There is an optical illusion within this photo, which makes it appear to be something which it is not. It has the suggestion of being a scene which was photographed, but is probably a collage, which has then been shot with a camera and developed digitally. I find this to be a clever piece of art, and one that I find enjoyable to look at.

As someone who has grown up with an idea of what still life is, from more traditional compositions, this drastically broadens my horizons, thank god. Letinsky’s composition is completely constructed and the only objects which I can see are pictures which have been cut from magazines, and placed by her onto a paper surface. I’m really impressed.

I have taken a look at other photos from this series (on her website – see references), and I only wish to add that I find this series to be beautiful.

David Bate

David Bate bungled-01 2009Fig. 2. Bungled Memories 01 (2009)

The above photo by David Bate is taken from his series Bungled Memories, in which he breaks every day objects. In their broken form these would be discarded, however, he photographs them and then uses them to create new works of art. On his website he discusses this series in relation to the psychology of “Freudian slips” (DavidBate.net)

I don’t get what he is trying to say with that description. The only thing that I can put in psychological terms is that by creating photos in which the breaks of the subject are completely smooth, almost perfect, and using backgrounds which creates boxes, is that we refine, define, clarify and compartmentalise our memories of events in a style which suits our internal frame of reference, rather than as literal representations of facts.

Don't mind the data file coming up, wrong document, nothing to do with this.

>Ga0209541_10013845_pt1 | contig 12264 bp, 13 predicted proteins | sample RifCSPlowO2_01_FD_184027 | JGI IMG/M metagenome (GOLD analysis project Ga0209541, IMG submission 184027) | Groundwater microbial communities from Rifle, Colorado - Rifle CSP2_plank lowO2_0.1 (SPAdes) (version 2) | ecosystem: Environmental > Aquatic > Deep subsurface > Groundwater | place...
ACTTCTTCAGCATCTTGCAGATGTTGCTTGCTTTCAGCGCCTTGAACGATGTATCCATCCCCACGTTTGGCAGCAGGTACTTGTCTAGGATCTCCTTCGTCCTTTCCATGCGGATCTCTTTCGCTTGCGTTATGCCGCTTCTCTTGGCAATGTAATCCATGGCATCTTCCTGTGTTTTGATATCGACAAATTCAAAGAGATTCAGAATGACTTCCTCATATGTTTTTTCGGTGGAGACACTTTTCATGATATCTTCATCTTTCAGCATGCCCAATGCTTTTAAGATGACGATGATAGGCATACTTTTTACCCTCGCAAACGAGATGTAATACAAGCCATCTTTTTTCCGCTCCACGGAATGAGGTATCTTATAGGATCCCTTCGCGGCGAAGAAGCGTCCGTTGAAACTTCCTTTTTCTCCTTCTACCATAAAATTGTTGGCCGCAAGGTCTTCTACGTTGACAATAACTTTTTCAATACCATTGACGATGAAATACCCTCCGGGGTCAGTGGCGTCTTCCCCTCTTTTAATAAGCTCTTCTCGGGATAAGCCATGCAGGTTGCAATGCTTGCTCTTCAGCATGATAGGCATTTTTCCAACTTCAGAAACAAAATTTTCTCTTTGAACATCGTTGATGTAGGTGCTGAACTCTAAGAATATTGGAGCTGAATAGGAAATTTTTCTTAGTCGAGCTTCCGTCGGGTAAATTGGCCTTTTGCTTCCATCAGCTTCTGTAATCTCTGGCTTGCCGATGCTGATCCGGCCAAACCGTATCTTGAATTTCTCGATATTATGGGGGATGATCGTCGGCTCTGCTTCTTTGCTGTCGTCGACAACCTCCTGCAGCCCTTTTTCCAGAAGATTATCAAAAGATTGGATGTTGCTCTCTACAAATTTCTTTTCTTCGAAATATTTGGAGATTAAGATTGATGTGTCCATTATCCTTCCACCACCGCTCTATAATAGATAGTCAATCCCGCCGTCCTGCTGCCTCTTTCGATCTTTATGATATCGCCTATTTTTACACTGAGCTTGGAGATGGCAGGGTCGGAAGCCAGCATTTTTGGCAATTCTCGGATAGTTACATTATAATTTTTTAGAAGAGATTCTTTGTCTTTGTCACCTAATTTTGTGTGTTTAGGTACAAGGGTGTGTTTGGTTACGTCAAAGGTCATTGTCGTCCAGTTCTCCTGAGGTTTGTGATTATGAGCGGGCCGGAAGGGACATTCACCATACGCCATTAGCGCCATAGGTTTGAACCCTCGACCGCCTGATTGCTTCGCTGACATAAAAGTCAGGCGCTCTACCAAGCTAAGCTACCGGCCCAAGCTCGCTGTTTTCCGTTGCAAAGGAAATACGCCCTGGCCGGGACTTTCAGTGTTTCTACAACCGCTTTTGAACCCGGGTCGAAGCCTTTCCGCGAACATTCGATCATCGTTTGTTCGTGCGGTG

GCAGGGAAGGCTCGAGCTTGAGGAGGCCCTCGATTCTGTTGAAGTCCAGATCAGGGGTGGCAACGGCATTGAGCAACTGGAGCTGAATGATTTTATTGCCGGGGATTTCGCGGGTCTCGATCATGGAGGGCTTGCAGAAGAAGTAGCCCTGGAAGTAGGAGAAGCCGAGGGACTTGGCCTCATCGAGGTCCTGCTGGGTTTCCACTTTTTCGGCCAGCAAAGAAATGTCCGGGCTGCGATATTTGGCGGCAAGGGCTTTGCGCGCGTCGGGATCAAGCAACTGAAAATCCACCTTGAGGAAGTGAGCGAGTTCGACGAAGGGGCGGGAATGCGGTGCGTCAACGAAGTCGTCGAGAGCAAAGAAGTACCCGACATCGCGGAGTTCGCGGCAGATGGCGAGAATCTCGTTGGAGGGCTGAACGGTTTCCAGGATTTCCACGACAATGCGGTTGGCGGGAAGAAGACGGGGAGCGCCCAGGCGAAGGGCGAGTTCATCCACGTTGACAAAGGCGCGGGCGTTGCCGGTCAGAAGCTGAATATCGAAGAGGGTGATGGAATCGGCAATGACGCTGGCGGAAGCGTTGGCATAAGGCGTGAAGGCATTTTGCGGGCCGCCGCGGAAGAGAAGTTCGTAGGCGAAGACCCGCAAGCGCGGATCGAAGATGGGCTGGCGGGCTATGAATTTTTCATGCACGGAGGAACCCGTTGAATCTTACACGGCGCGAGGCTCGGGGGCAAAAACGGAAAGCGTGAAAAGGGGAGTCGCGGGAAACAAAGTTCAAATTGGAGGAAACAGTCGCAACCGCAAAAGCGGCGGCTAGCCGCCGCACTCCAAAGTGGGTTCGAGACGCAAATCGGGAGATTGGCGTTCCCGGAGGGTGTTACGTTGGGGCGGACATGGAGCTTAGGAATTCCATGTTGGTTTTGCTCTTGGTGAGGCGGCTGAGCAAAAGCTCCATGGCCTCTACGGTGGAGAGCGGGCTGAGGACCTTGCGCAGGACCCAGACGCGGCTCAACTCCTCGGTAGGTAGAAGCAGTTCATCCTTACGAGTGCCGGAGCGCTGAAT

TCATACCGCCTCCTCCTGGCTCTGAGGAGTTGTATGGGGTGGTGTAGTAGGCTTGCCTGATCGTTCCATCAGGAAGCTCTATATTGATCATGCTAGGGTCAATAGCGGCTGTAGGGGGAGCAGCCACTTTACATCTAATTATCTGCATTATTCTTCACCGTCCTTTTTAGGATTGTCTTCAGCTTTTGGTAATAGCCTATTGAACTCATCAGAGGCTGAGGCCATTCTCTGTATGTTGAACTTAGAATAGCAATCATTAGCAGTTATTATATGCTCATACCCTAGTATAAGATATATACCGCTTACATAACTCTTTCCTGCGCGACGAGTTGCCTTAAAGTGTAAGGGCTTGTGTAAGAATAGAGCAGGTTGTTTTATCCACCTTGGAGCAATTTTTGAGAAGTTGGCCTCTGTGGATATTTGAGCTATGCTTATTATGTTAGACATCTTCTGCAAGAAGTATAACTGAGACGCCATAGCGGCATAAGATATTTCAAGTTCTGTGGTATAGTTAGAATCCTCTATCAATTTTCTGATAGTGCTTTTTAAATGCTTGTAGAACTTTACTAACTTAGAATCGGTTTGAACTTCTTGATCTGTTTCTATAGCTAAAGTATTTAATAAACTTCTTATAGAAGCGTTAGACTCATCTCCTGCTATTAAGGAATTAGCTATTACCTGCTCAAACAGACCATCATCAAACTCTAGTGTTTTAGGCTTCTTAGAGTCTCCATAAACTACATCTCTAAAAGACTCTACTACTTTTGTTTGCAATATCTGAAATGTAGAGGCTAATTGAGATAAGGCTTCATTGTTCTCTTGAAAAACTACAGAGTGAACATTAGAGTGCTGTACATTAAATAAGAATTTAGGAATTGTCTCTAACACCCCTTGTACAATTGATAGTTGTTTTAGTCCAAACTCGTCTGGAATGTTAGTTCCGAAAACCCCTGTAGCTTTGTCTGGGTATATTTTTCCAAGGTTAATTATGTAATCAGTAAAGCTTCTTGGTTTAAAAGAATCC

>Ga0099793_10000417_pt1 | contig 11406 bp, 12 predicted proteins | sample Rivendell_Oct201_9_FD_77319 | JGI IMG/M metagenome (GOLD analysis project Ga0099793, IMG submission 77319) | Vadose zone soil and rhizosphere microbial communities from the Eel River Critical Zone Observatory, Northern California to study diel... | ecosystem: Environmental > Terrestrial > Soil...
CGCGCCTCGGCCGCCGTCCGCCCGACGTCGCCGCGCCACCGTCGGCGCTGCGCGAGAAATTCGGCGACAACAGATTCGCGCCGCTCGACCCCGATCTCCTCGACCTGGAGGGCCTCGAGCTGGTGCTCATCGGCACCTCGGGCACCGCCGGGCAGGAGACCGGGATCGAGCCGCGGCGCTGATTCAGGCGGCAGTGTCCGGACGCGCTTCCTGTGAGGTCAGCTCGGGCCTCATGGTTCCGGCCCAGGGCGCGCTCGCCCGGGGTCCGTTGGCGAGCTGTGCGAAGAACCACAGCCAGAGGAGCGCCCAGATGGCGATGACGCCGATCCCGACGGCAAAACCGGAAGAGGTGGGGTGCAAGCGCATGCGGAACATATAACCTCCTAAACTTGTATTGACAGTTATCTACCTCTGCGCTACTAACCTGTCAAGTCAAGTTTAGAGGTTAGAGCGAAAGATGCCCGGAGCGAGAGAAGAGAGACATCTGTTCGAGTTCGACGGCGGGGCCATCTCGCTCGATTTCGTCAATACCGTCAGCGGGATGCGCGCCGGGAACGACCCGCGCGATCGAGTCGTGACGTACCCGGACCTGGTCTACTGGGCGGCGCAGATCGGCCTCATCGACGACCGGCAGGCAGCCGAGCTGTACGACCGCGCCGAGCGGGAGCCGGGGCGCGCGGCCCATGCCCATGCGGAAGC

Pieter Claesz

Still Life with a Turkey PieFig. 3. stilliven met kalkoenpastei (Still Life with a Turkey Pie) (1627)

This is a more traditional still life in which the objects are painted in a manner that is a visual representation of “what was there”. There is no attempt to make the viewer think, no attempt to deceive or play tricks with the mind, and no attempt to ask the viewer to consider that there may be a representation of something un-seen. There is a clear sign of wealth and opulence, but this is also a clear visual representation.

I find it quite interesting that the art world at the end of the 19th century and beginning of the 20th had a debate about how photography was just a mechanical description of what was there. I have always held the belief that the majority of traditional art did just that by using an alternate recording device – the paint brush. Here the photography of Letinsky and Bate take the viewer on a journey through the abstract and challenge the viewer to keep looking and questioning. Bathes was wrong. Art captures what was there, photography invites, questions and challenges (OK, so art and photography can both be factual documentations or original works that invite thought).

Illustrations

Figure 1 Letinsky, L; 2011; Ill Form and Void [Archival Ink Print on Paper]; AT: http://time.com/52027/pictures-of-pictures-the-ambiguities-of-laura-letinsky/ (accessed on 26/09/2018)

Figure 2 Bate, D; 2009; Bungled Memories 01 ; AT: http://www.davidbate.net/ARTWORKS/BUNGLED-MEMORIES.html?pic=96 (accessed on 26/09/2018)

Figure 3 Claesz, P; 1627; stilliven met kalkoenpastei [Oil on panel]; AT: https://www.rijksmuseum.nl/nl/zoeken/objecten?q=Pieter+Claesz&p=1&ps=12&st=Objects&ii=1#/SK-A-4646,1 (accessed on 26/09/2018)

References

http://lauraletinsky.com/photographs/ill-form-and-void/

http://www.davidbate.net/ARTWORKS/BUNGLED-MEMORIES.html?pic=120 (accessed on 26/09/2018)